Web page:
Why are places like Espresso and Dolmen Mall so averse to live music?
I’m standing at Alexanderplatz in Berlin, hearing music from three different directions coming from street artists who have set up their hats. One plays under a bridge, another next to a shopping district and a third outside a beer hall. I’m not sure which one to listen to when I get an urgent e-mail from Marium Kamal.
Marium is an artist and a fine arts teacher who, in her free time, manages Shikari; a small indie duo who play only original Urdu and English songs in Karachi. I met her and the band quite cosmically at a coffee shop on my last day in Karachi. I used to watch them every day for a few months at the Zamzama branch of Espresso before I ballsied my way to getting their contact details.
The coffee house in the crowded lane had organically become a co-working space for the playwrights and poets of the city. While doing many of my interviews, I used to find the band sitting with a bunch of their friends on couches, drinking coffee and singing their original tracks without charge to a creative-minded, music-starved audience working on their laptops. I loved the aspect of live music and they never distracted me from my writing or my subjects.
“They banned us at Espresso. Their guard practically threw us out; the waiters even refused to serve us coffee,” she wrote.
In her email she spoke of a particular guest named Faheem who had found Shikari playing so offensive that he went and complained to the management at Espresso. Funnily enough, the person who complained about the music in the coffee shop is a professor who teaches critical thinking at a top university. But when the band asked him to share why he was offended by them playing a few instruments, he wouldn’t say.
The creative duo responded to this banning, not by punches and kicks to the oppressor, but with satirical art stickers that they handed out to their friends and family.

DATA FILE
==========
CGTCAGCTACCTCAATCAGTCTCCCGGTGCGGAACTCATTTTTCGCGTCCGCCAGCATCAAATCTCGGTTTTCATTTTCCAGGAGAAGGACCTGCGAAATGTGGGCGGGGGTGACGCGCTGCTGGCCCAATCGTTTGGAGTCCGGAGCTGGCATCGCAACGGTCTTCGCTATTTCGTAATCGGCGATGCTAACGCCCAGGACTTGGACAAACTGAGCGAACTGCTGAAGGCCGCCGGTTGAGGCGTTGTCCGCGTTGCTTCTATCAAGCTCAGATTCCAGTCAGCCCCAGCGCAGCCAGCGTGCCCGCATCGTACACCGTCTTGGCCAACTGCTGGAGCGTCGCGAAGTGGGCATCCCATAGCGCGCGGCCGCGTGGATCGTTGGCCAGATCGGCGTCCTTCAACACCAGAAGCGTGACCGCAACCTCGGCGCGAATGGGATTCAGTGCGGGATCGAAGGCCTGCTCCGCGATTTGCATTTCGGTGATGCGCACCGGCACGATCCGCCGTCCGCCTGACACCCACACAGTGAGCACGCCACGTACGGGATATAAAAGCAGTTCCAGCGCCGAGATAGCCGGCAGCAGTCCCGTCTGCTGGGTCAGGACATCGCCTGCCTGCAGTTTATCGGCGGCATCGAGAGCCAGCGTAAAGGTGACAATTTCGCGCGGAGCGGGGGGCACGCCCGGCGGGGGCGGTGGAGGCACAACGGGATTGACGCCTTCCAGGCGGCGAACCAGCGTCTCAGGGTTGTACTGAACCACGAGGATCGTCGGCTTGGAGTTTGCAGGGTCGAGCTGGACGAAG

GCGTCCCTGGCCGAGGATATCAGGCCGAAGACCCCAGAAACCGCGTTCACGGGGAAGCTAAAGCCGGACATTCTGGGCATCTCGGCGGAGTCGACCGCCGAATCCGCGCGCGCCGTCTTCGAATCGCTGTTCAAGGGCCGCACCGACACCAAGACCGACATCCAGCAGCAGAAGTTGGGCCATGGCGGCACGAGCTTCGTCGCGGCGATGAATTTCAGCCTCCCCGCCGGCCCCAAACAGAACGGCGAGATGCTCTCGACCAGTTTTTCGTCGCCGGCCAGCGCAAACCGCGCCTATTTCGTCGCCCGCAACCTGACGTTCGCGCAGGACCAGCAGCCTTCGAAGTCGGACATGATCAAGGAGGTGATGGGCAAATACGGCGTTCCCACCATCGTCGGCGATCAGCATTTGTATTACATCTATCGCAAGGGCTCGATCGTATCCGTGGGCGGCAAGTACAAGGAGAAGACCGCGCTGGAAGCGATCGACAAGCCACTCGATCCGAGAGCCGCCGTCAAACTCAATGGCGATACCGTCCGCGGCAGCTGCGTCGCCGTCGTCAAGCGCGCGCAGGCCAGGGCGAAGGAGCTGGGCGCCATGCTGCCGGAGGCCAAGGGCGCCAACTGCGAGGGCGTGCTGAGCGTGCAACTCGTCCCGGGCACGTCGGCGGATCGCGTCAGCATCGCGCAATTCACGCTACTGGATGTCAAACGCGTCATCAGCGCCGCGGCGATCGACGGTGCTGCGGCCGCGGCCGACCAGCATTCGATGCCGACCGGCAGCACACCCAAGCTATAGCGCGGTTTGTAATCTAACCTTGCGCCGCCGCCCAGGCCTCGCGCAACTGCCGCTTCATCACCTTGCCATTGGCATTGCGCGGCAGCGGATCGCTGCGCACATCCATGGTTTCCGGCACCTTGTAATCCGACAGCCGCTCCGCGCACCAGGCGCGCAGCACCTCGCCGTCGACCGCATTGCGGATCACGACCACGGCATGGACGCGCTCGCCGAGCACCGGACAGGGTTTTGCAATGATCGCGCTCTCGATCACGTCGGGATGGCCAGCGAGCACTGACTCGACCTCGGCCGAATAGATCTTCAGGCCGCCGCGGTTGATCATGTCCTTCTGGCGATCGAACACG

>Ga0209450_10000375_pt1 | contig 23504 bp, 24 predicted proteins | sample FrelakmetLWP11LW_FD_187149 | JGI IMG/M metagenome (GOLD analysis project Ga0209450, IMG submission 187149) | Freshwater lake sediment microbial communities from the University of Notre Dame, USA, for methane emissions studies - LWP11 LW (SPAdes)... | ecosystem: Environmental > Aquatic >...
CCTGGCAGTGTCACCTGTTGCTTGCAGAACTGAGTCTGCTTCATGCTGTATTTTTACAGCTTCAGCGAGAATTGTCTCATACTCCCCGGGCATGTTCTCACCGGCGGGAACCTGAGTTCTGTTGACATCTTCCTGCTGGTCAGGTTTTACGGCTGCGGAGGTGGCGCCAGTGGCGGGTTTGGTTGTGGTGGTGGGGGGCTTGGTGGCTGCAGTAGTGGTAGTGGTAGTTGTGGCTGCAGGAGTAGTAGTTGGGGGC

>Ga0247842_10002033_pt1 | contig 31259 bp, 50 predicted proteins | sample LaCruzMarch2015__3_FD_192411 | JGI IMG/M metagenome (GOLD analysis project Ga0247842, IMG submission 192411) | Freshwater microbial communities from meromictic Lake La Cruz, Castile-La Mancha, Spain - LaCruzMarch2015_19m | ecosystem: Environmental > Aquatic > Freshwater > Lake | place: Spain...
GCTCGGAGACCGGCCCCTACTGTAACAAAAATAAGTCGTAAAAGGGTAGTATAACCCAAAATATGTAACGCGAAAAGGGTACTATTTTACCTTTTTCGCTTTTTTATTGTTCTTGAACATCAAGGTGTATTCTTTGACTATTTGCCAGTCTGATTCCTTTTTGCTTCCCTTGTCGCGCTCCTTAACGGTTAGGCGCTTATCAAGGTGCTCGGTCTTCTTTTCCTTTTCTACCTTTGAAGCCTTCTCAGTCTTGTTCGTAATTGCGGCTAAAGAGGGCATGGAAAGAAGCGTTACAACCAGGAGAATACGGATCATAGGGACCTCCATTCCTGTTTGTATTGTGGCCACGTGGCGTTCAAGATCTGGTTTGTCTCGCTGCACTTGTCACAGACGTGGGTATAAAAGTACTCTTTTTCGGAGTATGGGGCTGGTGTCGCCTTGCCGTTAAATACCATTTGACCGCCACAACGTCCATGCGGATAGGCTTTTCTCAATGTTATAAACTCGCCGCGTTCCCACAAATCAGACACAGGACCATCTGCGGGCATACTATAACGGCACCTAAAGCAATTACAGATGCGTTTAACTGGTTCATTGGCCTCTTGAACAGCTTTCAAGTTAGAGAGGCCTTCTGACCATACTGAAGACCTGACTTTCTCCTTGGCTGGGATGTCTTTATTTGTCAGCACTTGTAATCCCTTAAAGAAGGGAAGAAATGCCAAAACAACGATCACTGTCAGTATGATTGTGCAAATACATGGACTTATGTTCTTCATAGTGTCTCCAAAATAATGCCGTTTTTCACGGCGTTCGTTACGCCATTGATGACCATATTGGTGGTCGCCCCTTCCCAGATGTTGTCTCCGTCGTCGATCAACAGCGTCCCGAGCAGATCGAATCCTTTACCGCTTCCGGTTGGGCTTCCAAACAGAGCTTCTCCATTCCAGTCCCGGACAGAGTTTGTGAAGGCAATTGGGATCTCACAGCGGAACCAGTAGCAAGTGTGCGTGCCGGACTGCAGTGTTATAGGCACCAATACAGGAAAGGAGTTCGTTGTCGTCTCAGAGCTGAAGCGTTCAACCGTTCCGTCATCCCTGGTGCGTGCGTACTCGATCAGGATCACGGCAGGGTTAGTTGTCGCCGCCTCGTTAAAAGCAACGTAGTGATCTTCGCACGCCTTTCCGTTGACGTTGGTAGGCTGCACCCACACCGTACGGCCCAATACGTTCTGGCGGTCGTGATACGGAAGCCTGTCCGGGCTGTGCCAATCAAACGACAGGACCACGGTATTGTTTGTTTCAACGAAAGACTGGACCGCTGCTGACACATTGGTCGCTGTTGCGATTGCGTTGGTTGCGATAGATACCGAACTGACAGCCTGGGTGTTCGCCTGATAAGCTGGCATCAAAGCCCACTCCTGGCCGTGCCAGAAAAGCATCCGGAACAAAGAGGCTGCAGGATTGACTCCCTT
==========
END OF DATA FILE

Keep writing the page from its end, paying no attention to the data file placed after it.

In a month since I had been away, my Facebook feed was inundated with news from Pakistan of alcohol shops being closed down, pushups in cricket being analysed and dance in schools being contested by authorities.
“Everyone is policing someone or the other in Pakistan,” says Billy to me from his makeshift studio in his parent’s basement.
Billy aka Bilal Baloch sings and plays the guitar and ukelele for Shikari in the evenings.
His day job is at Ziauddin Hospital teaching music as a form of therapy to children with language disorders and impairments, mental retardation, Down’s syndrome, Autism Spectrum Disorder and Learning Disabilities.
The other half of the duo is raspy-toned Safwan Subzwari, a talented musician, filmmaker and visual artist who recently exhibited his artwork at the Fomma Trust. The Columbia College grad returned to Pakistan a few years ago and shot his directorial debut Laal about the plight of women, the increasing rate of forced marriages, and overall patriarchy in Pakistan. Laal is an evocative visual journey through the isolation and struggles of a typical Pakistani girl.
The project set him back roughly Rs300,000 which he felt was completely wasted as it was never screened properly on Pakistani TV or the score played on radio channels.
It took two years for the project to be nominated for a local film festival. When I ask him why he never considered sending it abroad to compete, he says,
“What’s the point? Why add to the already existing negative PR around Pakistan? The point is to create a change within the system here and that won’t happen by me sending this film abroad!”